There does not seem to have been a Younghusband lecture which discussed this issue from a Buddhist point of view, but the Buddhist scholar Ven. Pandith M Vajiragnana in his response to Professor Hans Kung at the 1988 WCF Conference said, ‘Buddhists are not looking for a convergence of religions’. Quoting the well known edict of the Buddhist Emperor Asoka, Ven Vajiragnana continued,
Let us be prepared to accept our crucial differences without trying to throw a threadbare rope between them. Rather let us build bridges of better understanding, tolerance for diverse views, plus encouragement for morality and ethical culture. This is where harmony is to be found’ (21).
It may be seen that whilst all speakers affirm the importance of understanding and mutual respect, their view as to the relationship of religions may differ. To some the mystery of the Divine transcends all human language, for others it is shared ethical imperatives which are vital. These differences are reflected in the varying motivation of members of the congress. Indeed they stimulate the continuing debate about the relationship of religions to each other to which WCF has made a significant contribution.
In recent years the subjects have been more varied. Mr Indarjit Singh spoke on A Sikh Approach to World Peace. In 1993 the speaker was H E Dr L Singhvi, who is a Jain. In 1994, Dr John Taylor, a former Secretary General of the World Conference on Religion and Peace, spoke about efforts at reconciliation in former Yugoslavia. His lecture brought some strong reactions from those who thought that it was too even handed and did not show sufficient moral indignation about ethnic cleansing.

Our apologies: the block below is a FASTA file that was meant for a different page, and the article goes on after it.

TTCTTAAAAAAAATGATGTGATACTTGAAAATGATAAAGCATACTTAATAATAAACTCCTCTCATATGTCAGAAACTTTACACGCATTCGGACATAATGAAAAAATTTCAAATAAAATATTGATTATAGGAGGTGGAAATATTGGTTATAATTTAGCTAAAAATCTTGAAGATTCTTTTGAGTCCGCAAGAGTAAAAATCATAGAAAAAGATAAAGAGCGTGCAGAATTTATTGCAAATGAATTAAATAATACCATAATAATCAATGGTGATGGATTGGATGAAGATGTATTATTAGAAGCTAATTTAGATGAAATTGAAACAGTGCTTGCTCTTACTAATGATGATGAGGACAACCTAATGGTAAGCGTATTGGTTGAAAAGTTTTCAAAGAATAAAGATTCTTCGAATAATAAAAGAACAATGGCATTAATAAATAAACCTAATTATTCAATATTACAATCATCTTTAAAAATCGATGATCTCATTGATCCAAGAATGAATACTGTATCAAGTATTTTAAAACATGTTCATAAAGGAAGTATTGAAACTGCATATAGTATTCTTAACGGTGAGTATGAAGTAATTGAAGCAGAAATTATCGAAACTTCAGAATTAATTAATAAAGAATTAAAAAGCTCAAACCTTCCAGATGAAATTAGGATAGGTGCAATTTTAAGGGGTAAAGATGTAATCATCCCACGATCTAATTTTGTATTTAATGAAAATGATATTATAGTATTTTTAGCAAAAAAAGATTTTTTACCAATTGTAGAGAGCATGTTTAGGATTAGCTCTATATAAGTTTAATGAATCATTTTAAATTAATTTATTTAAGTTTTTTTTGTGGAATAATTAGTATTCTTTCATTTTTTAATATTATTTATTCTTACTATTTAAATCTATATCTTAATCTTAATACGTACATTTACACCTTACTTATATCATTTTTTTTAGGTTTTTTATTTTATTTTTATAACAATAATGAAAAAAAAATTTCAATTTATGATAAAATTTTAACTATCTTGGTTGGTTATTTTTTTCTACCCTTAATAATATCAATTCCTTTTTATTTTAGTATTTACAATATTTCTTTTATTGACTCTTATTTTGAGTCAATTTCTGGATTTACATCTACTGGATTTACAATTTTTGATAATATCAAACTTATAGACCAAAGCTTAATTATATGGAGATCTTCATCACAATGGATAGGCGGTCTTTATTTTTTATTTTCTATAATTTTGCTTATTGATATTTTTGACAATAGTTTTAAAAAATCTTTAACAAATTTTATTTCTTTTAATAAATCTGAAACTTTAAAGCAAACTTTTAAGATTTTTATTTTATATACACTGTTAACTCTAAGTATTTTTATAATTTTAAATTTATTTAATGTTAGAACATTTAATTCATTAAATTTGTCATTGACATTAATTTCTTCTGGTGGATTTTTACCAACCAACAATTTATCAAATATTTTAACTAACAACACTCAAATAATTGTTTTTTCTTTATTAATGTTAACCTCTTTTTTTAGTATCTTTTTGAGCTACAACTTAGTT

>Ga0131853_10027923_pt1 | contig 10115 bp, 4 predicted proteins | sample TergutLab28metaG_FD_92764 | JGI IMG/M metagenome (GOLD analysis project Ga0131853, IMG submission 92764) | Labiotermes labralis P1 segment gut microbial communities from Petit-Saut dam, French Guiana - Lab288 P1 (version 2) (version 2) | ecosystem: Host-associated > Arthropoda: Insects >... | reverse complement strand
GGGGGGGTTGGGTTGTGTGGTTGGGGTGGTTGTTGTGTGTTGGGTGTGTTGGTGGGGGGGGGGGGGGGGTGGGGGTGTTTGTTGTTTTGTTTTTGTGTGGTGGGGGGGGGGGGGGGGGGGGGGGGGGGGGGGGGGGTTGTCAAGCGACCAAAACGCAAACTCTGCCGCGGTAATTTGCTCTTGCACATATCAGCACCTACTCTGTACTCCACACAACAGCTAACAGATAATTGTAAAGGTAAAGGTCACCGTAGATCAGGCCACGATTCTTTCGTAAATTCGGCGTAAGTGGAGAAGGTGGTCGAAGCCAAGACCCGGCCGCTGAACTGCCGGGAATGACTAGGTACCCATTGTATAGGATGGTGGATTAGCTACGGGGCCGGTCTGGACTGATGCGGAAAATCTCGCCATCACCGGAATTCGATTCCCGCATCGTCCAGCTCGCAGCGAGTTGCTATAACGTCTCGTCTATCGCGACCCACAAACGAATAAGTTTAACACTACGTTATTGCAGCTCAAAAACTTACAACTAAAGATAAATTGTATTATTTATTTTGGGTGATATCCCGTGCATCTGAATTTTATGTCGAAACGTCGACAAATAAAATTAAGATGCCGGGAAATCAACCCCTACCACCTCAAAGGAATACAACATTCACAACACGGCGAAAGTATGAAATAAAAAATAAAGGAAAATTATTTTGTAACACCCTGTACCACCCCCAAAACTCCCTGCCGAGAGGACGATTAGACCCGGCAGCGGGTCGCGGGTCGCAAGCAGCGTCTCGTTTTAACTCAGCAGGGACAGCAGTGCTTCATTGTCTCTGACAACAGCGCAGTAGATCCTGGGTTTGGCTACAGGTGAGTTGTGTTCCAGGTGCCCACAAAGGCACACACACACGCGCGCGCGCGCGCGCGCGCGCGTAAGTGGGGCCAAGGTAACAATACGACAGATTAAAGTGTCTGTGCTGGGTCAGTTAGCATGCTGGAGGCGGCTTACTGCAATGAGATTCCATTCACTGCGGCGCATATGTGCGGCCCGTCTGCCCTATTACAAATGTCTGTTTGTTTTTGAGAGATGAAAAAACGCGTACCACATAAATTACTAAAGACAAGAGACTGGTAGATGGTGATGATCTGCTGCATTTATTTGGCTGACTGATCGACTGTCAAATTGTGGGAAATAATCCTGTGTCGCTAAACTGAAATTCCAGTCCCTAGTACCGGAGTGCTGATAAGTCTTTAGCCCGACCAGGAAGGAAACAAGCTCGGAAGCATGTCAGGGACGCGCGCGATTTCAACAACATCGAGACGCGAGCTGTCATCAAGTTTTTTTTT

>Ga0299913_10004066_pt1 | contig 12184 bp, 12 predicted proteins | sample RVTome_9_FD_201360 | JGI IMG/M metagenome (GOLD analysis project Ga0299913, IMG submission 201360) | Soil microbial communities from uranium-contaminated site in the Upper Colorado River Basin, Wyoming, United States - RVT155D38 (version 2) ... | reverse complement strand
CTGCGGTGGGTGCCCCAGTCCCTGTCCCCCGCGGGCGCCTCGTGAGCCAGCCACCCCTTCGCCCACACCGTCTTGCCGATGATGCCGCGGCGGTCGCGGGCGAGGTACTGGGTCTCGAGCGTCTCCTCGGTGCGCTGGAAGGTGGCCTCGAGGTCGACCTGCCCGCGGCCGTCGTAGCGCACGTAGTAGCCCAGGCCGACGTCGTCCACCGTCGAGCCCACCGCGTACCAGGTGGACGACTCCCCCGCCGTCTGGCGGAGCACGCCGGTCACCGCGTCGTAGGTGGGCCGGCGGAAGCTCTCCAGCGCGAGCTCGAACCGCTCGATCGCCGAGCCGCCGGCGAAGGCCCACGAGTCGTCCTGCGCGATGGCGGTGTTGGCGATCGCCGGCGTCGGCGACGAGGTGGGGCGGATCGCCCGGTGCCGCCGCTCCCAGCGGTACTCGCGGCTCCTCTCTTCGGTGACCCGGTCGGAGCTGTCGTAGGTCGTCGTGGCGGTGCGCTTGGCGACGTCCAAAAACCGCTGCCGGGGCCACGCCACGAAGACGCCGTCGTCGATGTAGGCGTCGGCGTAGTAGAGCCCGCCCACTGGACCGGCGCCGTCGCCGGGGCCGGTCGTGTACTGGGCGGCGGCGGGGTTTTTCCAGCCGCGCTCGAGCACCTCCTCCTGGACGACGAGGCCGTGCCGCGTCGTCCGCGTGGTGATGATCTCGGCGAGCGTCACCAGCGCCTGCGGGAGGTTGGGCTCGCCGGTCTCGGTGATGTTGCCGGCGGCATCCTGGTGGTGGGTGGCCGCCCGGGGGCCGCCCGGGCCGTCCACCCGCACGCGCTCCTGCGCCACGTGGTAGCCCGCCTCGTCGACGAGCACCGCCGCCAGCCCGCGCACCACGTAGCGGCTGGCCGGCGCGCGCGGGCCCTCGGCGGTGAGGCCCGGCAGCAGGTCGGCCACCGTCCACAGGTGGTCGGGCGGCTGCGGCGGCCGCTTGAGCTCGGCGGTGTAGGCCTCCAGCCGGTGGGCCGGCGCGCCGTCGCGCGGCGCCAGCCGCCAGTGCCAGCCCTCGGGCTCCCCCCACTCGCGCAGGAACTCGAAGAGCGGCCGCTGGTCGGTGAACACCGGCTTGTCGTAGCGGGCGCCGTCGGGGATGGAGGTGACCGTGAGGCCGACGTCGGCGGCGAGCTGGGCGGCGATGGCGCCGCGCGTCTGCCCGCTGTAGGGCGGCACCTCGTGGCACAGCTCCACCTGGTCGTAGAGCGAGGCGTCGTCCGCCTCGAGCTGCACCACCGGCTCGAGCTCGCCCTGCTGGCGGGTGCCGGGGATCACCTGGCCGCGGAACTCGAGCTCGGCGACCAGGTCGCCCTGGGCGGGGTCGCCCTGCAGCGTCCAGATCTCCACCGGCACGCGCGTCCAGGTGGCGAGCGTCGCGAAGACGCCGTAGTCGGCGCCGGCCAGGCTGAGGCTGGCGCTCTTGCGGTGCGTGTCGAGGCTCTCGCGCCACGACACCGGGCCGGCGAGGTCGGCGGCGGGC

In 1995, the speaker was Patrick French, author of a recent biography of Younghusband, to which several references have already been made. He spoke about ‘Younghusband’s Religious Visions’.
The lectures have all been interesting and significant in themselves, but an added value is that a member of one faith speaks and reflects in the company of those who belong to another faith tradition. Hearing how people interpret and live out their faith today, helps us to overcome the barriers not only of ignorance and mistrust but of misunderstanding. The lectures show the need for us to draw on the wisdom of the great spiritual traditions as, in Cantwell Smith’s words, we ‘jointly construct a common future’ (22).